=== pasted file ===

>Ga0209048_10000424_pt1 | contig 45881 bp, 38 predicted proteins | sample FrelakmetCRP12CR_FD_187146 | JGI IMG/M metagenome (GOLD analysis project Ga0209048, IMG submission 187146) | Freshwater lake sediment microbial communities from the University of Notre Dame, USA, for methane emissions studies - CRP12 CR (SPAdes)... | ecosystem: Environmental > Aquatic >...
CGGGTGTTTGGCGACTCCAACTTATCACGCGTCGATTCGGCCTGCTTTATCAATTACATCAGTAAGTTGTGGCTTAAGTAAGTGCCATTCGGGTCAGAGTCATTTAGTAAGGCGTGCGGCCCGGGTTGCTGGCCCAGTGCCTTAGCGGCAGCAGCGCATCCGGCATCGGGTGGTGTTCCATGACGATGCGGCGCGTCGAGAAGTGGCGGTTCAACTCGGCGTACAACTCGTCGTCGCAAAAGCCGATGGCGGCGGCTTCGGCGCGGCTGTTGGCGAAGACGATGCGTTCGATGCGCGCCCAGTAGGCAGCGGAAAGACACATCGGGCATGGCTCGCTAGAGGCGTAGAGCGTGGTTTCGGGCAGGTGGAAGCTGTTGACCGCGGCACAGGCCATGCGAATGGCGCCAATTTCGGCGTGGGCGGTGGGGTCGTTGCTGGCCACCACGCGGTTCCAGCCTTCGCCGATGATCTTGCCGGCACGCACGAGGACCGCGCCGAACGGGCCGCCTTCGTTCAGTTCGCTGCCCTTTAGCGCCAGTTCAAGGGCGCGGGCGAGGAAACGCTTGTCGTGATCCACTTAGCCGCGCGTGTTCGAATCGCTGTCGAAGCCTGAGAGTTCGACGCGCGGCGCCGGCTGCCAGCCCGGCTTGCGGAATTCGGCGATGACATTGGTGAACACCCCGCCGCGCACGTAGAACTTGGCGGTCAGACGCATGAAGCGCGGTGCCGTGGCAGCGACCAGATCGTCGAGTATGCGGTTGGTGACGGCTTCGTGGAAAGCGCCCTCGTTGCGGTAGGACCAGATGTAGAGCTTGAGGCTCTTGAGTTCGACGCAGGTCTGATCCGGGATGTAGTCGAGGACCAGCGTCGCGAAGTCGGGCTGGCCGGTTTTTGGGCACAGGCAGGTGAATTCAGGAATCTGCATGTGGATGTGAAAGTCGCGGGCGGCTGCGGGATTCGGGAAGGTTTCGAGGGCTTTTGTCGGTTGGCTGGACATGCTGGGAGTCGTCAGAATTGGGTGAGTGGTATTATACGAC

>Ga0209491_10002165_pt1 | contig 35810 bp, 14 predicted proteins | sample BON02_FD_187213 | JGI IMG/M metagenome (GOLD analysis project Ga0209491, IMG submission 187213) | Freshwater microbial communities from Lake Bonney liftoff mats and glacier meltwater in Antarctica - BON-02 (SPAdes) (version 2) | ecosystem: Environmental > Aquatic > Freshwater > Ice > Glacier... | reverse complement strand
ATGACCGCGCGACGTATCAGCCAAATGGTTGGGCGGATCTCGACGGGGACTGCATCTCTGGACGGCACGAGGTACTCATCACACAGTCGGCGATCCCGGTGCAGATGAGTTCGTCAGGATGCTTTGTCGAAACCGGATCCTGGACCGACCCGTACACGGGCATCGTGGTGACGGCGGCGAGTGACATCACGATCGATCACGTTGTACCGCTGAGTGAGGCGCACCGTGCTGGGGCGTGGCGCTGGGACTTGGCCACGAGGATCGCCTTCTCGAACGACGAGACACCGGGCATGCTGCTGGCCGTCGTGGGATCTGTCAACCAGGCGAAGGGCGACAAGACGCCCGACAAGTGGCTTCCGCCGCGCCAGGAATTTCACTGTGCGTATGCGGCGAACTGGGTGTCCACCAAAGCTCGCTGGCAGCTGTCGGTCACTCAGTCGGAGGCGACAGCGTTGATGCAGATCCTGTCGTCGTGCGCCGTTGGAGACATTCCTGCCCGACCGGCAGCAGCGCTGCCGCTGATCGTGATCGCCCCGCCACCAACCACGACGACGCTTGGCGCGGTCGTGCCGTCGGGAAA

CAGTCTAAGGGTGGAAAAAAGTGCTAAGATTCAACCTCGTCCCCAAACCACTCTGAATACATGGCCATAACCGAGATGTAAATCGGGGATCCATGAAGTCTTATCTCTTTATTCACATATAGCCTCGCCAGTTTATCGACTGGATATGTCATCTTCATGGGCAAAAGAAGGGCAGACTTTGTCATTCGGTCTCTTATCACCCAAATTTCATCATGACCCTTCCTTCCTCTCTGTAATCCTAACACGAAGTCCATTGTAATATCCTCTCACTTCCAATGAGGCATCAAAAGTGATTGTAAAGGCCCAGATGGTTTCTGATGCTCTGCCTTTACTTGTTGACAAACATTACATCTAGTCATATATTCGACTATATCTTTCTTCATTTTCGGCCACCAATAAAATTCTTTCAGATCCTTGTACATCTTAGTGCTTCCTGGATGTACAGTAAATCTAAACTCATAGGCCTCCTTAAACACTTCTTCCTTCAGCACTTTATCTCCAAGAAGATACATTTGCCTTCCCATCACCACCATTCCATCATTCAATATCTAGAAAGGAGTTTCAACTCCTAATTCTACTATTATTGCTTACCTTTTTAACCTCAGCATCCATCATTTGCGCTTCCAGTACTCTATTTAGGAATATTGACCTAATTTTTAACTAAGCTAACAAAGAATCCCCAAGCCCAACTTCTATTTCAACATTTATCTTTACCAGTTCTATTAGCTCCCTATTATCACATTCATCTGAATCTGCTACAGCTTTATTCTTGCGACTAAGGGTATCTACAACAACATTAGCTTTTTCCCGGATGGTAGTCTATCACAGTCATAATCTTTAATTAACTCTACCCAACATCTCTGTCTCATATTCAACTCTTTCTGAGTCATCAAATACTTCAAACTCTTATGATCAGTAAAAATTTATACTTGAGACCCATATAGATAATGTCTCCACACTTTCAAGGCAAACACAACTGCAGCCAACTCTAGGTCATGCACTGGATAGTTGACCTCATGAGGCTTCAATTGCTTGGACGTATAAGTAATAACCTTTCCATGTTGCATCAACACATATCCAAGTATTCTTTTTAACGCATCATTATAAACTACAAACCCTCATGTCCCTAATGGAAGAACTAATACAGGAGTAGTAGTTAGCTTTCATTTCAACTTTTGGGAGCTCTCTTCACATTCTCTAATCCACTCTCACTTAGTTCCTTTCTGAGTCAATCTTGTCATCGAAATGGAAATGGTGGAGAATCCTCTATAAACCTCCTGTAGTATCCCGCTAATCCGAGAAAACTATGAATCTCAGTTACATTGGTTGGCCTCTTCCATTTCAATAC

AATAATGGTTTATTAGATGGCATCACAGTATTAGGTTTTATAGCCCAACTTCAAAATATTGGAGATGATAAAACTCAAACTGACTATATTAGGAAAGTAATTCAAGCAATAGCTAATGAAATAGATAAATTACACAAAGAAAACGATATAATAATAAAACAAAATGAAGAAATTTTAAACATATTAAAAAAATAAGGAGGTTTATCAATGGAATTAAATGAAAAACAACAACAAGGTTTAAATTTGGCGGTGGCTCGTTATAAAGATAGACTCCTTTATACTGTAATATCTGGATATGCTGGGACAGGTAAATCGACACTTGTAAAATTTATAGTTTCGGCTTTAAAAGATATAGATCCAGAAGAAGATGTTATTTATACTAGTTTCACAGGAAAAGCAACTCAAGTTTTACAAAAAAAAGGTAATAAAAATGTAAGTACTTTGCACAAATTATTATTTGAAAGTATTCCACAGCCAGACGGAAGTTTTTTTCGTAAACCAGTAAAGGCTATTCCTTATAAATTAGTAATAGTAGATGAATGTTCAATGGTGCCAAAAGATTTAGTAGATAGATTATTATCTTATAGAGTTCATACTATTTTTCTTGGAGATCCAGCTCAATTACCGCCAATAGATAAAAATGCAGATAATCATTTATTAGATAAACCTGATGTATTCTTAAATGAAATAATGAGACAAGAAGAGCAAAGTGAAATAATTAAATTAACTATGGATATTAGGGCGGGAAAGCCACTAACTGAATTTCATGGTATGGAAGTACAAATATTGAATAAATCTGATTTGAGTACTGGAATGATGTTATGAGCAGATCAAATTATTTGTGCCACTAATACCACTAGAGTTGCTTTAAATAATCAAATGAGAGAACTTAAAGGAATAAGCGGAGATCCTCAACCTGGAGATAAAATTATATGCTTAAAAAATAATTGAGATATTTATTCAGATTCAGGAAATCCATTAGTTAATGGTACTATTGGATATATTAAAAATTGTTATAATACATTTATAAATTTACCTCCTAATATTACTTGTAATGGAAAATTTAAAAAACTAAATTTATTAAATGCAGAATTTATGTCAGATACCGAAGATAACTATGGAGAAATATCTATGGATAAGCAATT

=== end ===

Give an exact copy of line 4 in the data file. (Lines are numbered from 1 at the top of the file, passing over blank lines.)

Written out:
ATGACCGCGCGACGTATCAGCCAAATGGTTGGGCGGATCTCGACGGGGACTGCATCTCTGGACGGCACGAGGTACTCATCACACAGTCGGCGATCCCGGTGCAGATGAGTTCGTCAGGATGCTTTGTCGAAACCGGATCCTGGACCGACCCGTACACGGGCATCGTGGTGACGGCGGCGAGTGACATCACGATCGATCACGTTGTACCGCTGAGTGAGGCGCACCGTGCTGGGGCGTGGCGCTGGGACTTGGCCACGAGGATCGCCTTCTCGAACGACGAGACACCGGGCATGCTGCTGGCCGTCGTGGGATCTGTCAACCAGGCGAAGGGCGACAAGACGCCCGACAAGTGGCTTCCGCCGCGCCAGGAATTTCACTGTGCGTATGCGGCGAACTGGGTGTCCACCAAAGCTCGCTGGCAGCTGTCGGTCACTCAGTCGGAGGCGACAGCGTTGATGCAGATCCTGTCGTCGTGCGCCGTTGGAGACATTCCTGCCCGACCGGCAGCAGCGCTGCCGCTGATCGTGATCGCCCCGCCACCAACCACGACGACGCTTGGCGCGGTCGTGCCGTCGGGAAA